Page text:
In this tutorial, we are going to use HTMLPanels in TalkJS to create a product carousel. If you haven’t used HTMLPanels before, do check our official documentation. The app we are going to build uses the Sneaks-API as a backend server and displays sneakers and other products based on user input. We use HTMLPanels to display the retrieved products in a beautiful carousel. You can even click on the product name and visit the reseller website. Here’s a peek into what we’re going to build.


Note that we are using the Sneaks-API as a reference backend server in this project. This could be any backend that connects to a database and houses product data. For example, you could be running a marketplace with hundreds of different products with specific categories and tags attached to each product. You can give your users information on how to use these filters in the chatbox itself and then when they type something in, use your APIs to retrieve products that satisfy the required criteria. To run this project, you need to have the following:

Running the Sneaks-API Server Locally

To run the Sneaks-API server locally, you must clone their Github repo. Then, go to index.js and uncomment these three lines:

app.listen(port, function () {
  console.log(`Sneaks app listening on port `, port);

Now, run the following commands: “npm install” and “npm start” from the same directory. The server should start on port 4000.

Setting up the Chatbox

Follow the TalkJS Getting Started guide to set up a working chat in minutes. The guide uses the Inbox UI mode, but this example uses a chatbox. Replace the following two lines:

var inbox = talkSession.createInbox({ selected: conversation });

With these three lines of code:

const chatbox = talkSession.createChatbox();;

Right below this, we initialize our HTML Panel. The “createHtmlPanel()” function on the chatbox object returns a Promise, so we use await. The three parameters specify the location of the HTML file that contains our HTML panel, the height of the panel and whether to display it after initialization.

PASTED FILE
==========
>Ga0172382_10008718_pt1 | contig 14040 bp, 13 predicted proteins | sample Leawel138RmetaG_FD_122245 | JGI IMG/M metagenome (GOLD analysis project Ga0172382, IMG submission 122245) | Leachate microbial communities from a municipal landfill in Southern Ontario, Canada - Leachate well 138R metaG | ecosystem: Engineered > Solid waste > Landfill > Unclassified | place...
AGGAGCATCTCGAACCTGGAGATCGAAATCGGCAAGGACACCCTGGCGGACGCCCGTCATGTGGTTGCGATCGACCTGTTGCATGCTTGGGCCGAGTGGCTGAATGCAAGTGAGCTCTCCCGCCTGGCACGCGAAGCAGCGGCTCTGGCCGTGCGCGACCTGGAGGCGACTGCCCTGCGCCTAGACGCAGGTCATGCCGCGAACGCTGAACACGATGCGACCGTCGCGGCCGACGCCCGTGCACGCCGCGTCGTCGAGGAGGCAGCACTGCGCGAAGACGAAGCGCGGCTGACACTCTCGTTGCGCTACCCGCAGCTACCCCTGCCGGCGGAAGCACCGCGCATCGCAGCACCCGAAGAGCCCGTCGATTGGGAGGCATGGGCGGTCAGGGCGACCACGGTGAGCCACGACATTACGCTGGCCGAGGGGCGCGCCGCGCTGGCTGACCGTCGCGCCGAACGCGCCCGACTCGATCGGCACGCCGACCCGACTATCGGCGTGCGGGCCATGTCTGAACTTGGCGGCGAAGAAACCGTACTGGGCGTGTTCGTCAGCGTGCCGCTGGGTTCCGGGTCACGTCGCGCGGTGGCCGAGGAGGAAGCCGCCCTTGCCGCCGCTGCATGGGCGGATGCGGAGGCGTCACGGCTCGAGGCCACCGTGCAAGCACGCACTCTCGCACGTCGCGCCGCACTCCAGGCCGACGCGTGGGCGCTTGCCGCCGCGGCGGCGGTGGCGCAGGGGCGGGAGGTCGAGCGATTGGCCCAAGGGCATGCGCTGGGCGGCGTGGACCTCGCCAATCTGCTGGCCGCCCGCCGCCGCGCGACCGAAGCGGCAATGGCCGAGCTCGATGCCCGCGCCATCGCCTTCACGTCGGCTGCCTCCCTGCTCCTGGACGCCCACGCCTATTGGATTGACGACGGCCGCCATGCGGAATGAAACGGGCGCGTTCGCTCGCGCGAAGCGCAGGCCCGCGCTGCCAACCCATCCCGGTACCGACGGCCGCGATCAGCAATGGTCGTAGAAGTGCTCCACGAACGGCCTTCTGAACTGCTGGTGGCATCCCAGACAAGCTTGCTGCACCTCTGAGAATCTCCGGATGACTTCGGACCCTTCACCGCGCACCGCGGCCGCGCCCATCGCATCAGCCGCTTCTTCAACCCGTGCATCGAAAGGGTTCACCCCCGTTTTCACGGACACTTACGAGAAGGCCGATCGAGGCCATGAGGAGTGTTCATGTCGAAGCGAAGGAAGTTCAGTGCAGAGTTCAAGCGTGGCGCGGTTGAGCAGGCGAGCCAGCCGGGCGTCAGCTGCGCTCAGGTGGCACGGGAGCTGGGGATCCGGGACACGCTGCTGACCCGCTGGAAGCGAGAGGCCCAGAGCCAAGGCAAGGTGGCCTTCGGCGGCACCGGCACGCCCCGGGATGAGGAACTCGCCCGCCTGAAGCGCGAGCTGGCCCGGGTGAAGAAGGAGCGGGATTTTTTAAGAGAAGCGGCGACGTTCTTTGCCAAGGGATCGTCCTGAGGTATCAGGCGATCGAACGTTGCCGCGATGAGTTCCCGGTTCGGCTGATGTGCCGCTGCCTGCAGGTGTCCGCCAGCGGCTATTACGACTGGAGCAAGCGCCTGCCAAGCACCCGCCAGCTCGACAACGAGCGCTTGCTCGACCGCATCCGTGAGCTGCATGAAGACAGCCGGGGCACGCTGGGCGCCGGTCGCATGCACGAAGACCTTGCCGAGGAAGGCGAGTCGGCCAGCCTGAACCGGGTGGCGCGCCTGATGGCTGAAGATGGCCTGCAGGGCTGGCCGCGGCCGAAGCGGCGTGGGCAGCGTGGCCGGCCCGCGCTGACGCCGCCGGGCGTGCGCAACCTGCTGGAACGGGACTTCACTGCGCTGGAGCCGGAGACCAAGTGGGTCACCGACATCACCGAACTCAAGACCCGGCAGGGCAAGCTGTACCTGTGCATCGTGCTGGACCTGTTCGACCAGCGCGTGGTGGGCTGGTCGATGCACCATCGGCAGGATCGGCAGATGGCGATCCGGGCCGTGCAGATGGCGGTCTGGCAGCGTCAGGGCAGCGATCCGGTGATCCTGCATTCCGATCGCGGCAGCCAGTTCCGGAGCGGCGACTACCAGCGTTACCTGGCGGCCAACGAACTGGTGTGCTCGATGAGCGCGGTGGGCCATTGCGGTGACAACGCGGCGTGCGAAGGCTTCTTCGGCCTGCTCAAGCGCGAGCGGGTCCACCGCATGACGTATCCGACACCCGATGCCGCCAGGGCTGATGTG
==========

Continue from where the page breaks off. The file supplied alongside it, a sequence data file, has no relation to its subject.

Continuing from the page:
const htmlPanel = await chatbox.createHtmlPanel({
    url: "./product-recommendations.html",
    height: 285,
    show: false,

Now, we use the “onSendMessage()” function of the chatbox object to perform a function every time the user sends a message. We store the message and the conversation ID in two variables. First, we call the “getProducts()” method passing the message text. This returns an array of products which we pass as an argument along with the HTML panel and conversation ID to the “addProductsToHTMLPanel()” method. The first line hides the HTML panel if it's already visible.

  chatbox.onSendMessage(async function (data) {
    const messageText = data.message.text;
    const conversationId =;
    const productData = await getProducts(messageText, htmlPanel);
    addProductsToHTMLPanel(productData, htmlPanel, conversationId);

The HTMLPanel

The code for the HTMLPanel is mostly boilerplate. See below:

<!DOCTYPE html>

    <meta charset="utf-8">
    <meta name="viewport" content="width=device-width, initial-scale=1">
    <link href="" rel="stylesheet">
    <script src=""></script>
    <link href="styles.css" rel="stylesheet">

    <div id="close-button">X</div>
    <div id="row"></div>


It contains two Bootstrap files and our very own stylesheet. The body contains two divs: one with the id “close-button” and one with the ID “row”. That’s it. Save it as “product-recommendations.html” in the same directory as the TalkJS JavaScript and HTML files. The rest of the product carousel is built by manipulating the DOM through JavaScript.

Getting Product Data